|US4963261||Aug 28, 1989||Oct 16, 1990||Chromex Corp.||Microporous membrane having a macroporous support|
|US4980062 *||Aug 2, 1989||Dec 25, 1990||W. R. Grace & Co.-Conn.||Inorganic membrane|
|US5114447||Mar 12, 1991||May 19, 1992||Mott Metallurgical Corporation||Ultra-high efficiency porous metal filter|
|US5154815||Oct 23, 1991||Oct 13, 1992||Xerox Corporation||Method of forming integral electroplated filters on fluid handling devices such as ink jet printheads|
|US5158586||Jan 6, 1992||Oct 27, 1992||Layton Howard M||Hepa filter unit having a metallic membrane|
|US5188734||Feb 21, 1992||Feb 23, 1993||Memtec America Corporation||Ultraporous and microporous integral membranes|
|US5194200||Oct 8, 1991||Mar 16, 1993||Wisconsin Alumni Research Foundation||Method of creating silica ceramic membranes|
|US5196120||Apr 2, 1992||Mar 23, 1993||Minnesota Mining And Manufacturing Company||Ceramic-ceramic composite filter|
|US5198112||Jan 12, 1990||Mar 30, 1993||The Dow Chemical Company||Ultrathin-film composite membrane|
|US5208190||Oct 8, 1991||May 4, 1993||Wisconsin Alumni Research Foundation||Microporous alumina ceramic membranes|
|US5215724||Sep 5, 1991||Jun 1, 1993||Schwabische Huttenwerke Gmbh||Sintered composite filter|
|US5238477||Sep 21, 1992||Aug 24, 1993||Layton Howard M||Hepa filter unit having a metallic membrane|
|US5238613||Feb 12, 1992||Aug 24, 1993||Anderson David M||Microporous materials|
|US5250184||May 13, 1992||Oct 5, 1993||Studiengesellschaft Kohle Mbh||Procedure for the preparation of microporous ceramic membranes for the separation of gas and liquid mixtures|
|US5262198||Apr 8, 1991||Nov 16, 1993||Aluminum Company Of America||Method of producing a carbon coated ceramic membrane and associated product|
|US5262199||Apr 17, 1992||Nov 16, 1993||Center For Innovative Technology||Coating porous materials with metal oxides and other ceramics by MOCVD|
|US5277819||Jun 3, 1992||Jan 11, 1994||Pall Corporation||Cold draft beer filter membrane cleaning process|
|US5279737 *||Jun 3, 1993||Jan 18, 1994||University Of Cincinnati||Process for producing a porous ceramic and porous ceramic composite structure utilizing combustion synthesis|
|US5308533||Nov 12, 1992||May 3, 1994||The United States Of America As Represented By The Secretary Of The Air Force||Aerogel mesh getter|
|US5332597||Nov 9, 1992||Jul 26, 1994||Air Products And Chemicals, Inc.||Method for manufacturing inorganic membranes by organometallic chemical vapor infiltration|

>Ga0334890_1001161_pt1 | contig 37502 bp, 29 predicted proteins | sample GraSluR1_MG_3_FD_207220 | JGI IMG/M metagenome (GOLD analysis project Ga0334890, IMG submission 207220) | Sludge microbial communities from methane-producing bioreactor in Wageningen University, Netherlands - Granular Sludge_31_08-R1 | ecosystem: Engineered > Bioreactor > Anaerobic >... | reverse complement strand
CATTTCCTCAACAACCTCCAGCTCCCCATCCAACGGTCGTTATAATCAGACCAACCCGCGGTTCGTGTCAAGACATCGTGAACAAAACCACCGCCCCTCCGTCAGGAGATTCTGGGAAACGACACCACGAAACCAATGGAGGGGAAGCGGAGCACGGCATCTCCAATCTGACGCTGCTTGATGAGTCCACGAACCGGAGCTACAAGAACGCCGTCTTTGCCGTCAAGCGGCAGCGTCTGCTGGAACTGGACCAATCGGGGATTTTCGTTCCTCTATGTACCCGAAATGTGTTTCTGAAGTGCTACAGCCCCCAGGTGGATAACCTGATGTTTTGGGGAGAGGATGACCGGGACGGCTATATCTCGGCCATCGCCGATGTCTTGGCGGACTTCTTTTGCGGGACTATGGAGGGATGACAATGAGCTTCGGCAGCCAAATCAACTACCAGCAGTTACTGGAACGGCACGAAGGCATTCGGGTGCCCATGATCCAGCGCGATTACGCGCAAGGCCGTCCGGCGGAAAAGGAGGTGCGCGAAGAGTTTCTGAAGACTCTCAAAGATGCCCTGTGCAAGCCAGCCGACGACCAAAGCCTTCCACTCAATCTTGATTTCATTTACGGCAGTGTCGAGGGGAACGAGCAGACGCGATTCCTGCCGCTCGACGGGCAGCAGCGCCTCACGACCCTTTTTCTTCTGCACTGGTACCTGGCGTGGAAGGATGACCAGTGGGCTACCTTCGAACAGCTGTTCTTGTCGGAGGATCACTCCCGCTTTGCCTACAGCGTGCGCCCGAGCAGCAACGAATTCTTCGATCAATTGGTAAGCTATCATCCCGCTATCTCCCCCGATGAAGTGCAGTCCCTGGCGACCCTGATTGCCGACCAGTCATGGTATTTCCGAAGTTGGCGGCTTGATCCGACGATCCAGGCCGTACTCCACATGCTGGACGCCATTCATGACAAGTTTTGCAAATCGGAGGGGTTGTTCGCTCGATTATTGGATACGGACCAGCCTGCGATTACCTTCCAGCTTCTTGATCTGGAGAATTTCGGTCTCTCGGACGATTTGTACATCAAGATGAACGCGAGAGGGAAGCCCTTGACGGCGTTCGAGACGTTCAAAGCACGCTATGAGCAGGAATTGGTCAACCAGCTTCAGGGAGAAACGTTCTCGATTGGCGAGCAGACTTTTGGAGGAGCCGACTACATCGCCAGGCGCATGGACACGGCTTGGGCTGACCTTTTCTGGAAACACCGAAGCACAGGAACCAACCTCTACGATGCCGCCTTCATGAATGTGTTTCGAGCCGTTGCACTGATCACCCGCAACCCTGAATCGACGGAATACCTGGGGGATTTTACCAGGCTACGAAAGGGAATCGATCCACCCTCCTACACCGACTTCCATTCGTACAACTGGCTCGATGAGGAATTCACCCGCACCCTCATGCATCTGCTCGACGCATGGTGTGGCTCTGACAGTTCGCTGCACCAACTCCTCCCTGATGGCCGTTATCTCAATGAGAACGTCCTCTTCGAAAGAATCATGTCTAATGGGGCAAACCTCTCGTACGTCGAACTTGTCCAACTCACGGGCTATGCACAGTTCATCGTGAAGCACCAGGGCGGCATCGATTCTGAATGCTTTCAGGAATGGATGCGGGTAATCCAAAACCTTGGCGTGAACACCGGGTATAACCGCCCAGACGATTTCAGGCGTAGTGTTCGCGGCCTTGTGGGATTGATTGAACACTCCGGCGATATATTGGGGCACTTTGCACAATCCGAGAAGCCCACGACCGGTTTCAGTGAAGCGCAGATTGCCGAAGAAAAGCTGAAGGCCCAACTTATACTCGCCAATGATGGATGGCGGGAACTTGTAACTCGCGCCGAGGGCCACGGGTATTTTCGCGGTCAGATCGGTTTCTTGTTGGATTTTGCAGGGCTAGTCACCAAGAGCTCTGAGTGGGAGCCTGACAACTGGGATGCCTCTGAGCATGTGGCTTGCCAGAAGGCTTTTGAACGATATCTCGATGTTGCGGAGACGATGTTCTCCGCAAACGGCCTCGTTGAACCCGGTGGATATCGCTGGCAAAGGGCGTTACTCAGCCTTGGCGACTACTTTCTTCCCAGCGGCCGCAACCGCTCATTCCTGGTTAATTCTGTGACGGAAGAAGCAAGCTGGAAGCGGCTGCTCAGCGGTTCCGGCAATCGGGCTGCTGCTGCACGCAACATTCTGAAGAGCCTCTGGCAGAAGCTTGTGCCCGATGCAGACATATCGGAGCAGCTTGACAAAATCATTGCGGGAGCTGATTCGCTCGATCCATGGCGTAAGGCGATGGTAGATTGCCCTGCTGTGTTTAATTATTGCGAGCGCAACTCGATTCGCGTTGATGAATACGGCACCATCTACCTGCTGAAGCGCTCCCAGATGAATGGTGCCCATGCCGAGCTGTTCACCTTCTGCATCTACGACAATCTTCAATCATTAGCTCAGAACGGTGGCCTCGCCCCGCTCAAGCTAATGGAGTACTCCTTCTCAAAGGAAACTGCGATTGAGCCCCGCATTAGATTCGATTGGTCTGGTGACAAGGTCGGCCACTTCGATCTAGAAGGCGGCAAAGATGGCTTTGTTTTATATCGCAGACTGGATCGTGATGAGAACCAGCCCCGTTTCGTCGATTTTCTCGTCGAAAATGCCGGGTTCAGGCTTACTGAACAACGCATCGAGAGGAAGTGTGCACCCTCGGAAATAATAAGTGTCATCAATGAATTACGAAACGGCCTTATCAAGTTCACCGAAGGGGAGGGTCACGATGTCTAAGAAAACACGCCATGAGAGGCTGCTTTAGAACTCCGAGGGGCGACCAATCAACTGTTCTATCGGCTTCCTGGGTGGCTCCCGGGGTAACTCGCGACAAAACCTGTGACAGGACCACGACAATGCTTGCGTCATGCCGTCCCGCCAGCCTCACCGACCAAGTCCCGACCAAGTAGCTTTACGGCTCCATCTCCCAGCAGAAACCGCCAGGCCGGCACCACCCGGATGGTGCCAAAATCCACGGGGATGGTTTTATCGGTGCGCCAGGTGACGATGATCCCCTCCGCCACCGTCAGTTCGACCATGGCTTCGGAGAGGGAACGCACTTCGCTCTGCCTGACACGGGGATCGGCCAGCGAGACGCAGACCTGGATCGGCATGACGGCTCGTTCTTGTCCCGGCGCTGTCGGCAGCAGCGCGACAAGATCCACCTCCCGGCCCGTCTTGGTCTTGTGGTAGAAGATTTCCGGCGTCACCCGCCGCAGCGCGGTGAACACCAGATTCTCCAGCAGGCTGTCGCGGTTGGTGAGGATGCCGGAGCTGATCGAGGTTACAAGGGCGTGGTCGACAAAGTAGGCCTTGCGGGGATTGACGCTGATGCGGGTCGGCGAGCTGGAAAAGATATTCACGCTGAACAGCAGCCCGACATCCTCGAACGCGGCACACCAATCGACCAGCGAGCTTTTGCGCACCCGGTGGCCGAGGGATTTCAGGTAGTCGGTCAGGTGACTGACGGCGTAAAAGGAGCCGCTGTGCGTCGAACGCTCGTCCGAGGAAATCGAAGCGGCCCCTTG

|US5364586||Aug 17, 1993||Nov 15, 1994||Ultram International L.L.C.||Process for the production of porous membranes|
|US5378426||Oct 21, 1992||Jan 3, 1995||Pall Corporation||Oxidation resistant metal particulates and media and methods of forming the same with low carbon content|
|US5387339||Dec 17, 1993||Feb 7, 1995||Coors Brewing Company||High efficiency liquid filtration system and method for using the same|
|US5405529 *||Jul 19, 1993||Apr 11, 1995||Toshiba Ceramics Co., Ltd.||Ceramic filter and manufacturing method therefor|
|US5456740||Jun 22, 1994||Oct 10, 1995||Millipore Corporation||High-efficiency metal membrane getter element and process for making|
|US5487771||Jul 27, 1994||Jan 30, 1996||Millipore Corporation||High-efficiency metal membrane element, filter, and process for making|
|US5589081 *||Jan 11, 1996||Dec 31, 1996||Harris; Ronald B.||Divided phase separator for liquid/solid seperation in sludge|
|Citing Patent||Filing date||Publication date||Applicant||Title|
|US6841288 *||Dec 21, 2000||Jan 11, 2005||Akzo Nobel N.V.||Method and construction for ventilation of hydrogen gas|
|US6998009||Jun 10, 2003||Feb 14, 2006||Ut-Battelle, Llc||Filter and method of fabricating|
|US7048785 *||Jul 1, 2003||May 23, 2006||Advanced Technology Materials, Inc.||Adsorbents for low vapor pressure fluid storage and delivery|
|US7172644||Mar 19, 2004||Feb 6, 2007||Worcester Polytechnic Institute||Method for curing defects in the fabrication of a composite gas separation module|
|US7175694||Mar 19, 2004||Feb 13, 2007||Worcester Polytechnic Institute||Composite gas separation modules having intermediate porous metal layers|
|US7255726 *||Apr 30, 2004||Aug 14, 2007||Worcester Polytechnic Institute||Composite gas separation modules having high Tamman temperature intermediate layers|
|US7390536||Mar 19, 2004||Jun 24, 2008||Worcester Polytechnic Institute||Method for fabricating composite gas separation modules|
|US7432371||Feb 7, 2003||Oct 7, 2008||Covalent Partners, Llc||Nanofilm and membrane compositions|
|US7718071||Dec 22, 2008||May 18, 2010||Perry Equipment Corporation||Treatment of contaminated fluids|
|US7727596||Jul 21, 2004||Jun 1, 2010||Worcester Polytechnic Institute||Method for fabricating a composite gas separation module|
|US8021432||Oct 11, 2006||Sep 20, 2011||Biomet Manufacturing Corp.||Apparatus for use of porous implants|
|US8029857||Oct 4, 2011||The Regents Of The University Of California||Micro-and nanocomposite support structures for reverse osmosis thin film membranes|
|US8052878||Nov 8, 2011||Herding Gmbh Filtertechnik||Filter element with coating for surface filtration|
|US8062523||Nov 22, 2011||Perry Equipment Corporation||Filter element and methods of manufacturing and using same|
|US8066778||Nov 29, 2011||Biomet Manufacturing Corp.||Porous metal cup with cobalt bearing surface|
|US8123814||Jun 26, 2007||Feb 28, 2012||Biomet Manufacturing Corp.||Method and appartus for acetabular reconstruction|
|US8177978||Apr 15, 2009||May 15, 2012||Nanoh20, Inc.||Reverse osmosis membranes|
|US8197550||Jun 12, 2012||Biomet Manufacturing Corp.||Method and apparatus for use of porous implants|
|US8266780||Sep 18, 2012||Biomet Manufacturing Corp.||Method and apparatus for use of porous implants|
|US8292967||Oct 23, 2012||Biomet Manufacturing Corp.||Method and apparatus for use of porous implants|
|US8293106||Oct 21, 2011||Oct 23, 2012||Perry Equipment Corporation||Filter element and methods of manufacturing and using same|
|US8366805||Apr 4, 2008||Feb 5, 2013||Worcester Polytechnic Institute||Composite structures with porous anodic oxide layers and methods of fabrication|
|US8499939||Sep 12, 2012||Aug 6, 2013||Perry Equipment Corporation||Filter element and methods of manufacturing and using same|